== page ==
Two bodies were found near the scene of a southern California wildfire that has burned more than 7,600 acres since it broke out 10 days ago, officials said Wednesday.
The bodies were found Wednesday in an area that had been under mandatory evacuation in the so-called Border Fire, which is burning near the town of Potrero close to the Mexican border.
The San Diego Sheriff's Department said a cause and manner of death are pending. A couple was reported missing Sunday and the sheriff's office had been searching for them, but other residents who were also looking found the remains Wednesday.
The bodies were found as firefighters have nearly contained the so-called Border Fire near Potrero. The blaze was 97 percent contained as of Wednesday evening, the California Department of Forestry and Fire Protection, known as Cal Fire, said.
The remains were located in a remote area off a highway between Potrero and Campo, NBC San Diego reported.
The station reported that the couple had been missing since July 23, when hundreds of people were forced to flee their homes under evacuation orders. Five homes have been destroyed in the wildfire.
If the deaths are confirmed to be related to the fire, the Border Fire would be the second deadly wildfire to break out in California amid a recent heat wave and dry conditions in the state.
The so-called Erskine Fire in the Sierra Nevada mountains killed two people after it broke in the Lake Isabella area last Thursday. That fire has burned more than 46,600 acres, or nearly 73 square miles.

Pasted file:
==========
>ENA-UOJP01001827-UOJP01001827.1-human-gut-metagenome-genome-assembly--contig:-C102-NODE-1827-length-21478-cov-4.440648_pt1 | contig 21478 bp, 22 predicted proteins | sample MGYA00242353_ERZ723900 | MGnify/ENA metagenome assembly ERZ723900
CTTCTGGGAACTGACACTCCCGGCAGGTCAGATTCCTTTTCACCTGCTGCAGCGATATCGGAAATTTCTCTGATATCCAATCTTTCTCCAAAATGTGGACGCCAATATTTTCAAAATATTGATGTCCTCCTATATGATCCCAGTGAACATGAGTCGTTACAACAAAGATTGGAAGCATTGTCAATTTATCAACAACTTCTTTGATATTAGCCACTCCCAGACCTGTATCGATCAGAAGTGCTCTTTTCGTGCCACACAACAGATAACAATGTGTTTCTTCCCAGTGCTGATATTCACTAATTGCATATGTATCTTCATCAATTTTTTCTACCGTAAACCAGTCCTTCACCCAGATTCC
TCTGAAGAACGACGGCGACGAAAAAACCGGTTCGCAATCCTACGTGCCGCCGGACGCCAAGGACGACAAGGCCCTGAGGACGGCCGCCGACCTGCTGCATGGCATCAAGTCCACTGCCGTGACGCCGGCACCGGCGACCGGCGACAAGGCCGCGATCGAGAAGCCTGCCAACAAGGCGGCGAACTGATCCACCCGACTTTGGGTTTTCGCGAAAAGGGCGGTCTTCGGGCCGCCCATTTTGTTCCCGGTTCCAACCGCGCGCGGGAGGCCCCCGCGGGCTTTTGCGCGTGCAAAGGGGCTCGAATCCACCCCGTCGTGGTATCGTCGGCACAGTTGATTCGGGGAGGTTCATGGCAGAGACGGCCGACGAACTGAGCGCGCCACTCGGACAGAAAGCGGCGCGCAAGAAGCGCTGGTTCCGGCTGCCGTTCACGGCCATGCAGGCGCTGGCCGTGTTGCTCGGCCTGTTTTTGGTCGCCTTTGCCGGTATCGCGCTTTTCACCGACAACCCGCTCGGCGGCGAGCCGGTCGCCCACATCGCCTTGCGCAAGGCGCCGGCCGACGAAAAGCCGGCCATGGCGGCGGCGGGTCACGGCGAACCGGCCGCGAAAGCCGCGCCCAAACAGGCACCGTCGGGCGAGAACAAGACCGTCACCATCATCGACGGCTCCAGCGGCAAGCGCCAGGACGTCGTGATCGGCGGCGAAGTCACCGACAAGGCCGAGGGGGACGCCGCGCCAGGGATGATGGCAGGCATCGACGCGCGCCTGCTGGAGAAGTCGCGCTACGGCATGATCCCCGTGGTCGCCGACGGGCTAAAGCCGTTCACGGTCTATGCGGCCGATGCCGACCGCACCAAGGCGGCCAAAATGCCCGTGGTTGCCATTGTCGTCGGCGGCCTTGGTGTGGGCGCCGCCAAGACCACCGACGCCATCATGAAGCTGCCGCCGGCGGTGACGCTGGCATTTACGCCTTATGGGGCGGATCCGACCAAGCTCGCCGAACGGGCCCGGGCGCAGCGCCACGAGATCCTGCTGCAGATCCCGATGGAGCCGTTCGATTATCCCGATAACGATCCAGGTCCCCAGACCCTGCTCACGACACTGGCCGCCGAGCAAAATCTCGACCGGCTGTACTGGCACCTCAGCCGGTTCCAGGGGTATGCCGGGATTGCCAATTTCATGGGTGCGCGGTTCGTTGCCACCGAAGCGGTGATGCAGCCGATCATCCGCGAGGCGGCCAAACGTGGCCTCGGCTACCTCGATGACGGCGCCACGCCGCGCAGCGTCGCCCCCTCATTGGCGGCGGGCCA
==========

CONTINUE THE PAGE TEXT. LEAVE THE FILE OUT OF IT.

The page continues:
The Erskine Fire destroyed more than 200 homes. The fire was only 60 percent contained Wednesday, but the U.S. Forest Service said it expected to fully contain the blaze by Thursday. Mandatory evacuation orders have been lifted.
Barbara Tucker returned to what was once her home to find only wreckage. "It's overwhelming," she told NBC affiliate KGET of Bakersfield. Tucker only had time to grab her medication before she fled the flames.
"When I drove down this driveway ... the smoke was so heavy it looked like I was driving into the wall of a building, a blank wall of a building," Tucker told the station.
High temperatures and dry conditions left from California's five-year drought have exacerbated the risks of wildfires in the state.
By Wednesday fire crews had either completely contained or were close to fully containing several other recent wildfires, including one in the San Gabriel Mountains east of Los Angeles.
Meanwhile, another wildfire northeast of Sacramento that started Tuesday nearly doubled in size Wednesday, from 350 acres to 650 acres, Cal Fire said. By Wednesday night the Trailhead Fire burned 1,000 acres and was 12 percent contained.
"With triple digit temperatures today, humidity in the teens as well as possible gusting winds … the fire still has a lot of potential to grow," Cal Fire public information officer Daniel Berlant said.
The fire located in Placer County was in what was described as a remote area, but 2,600 structures were threatened, Cal Fire said.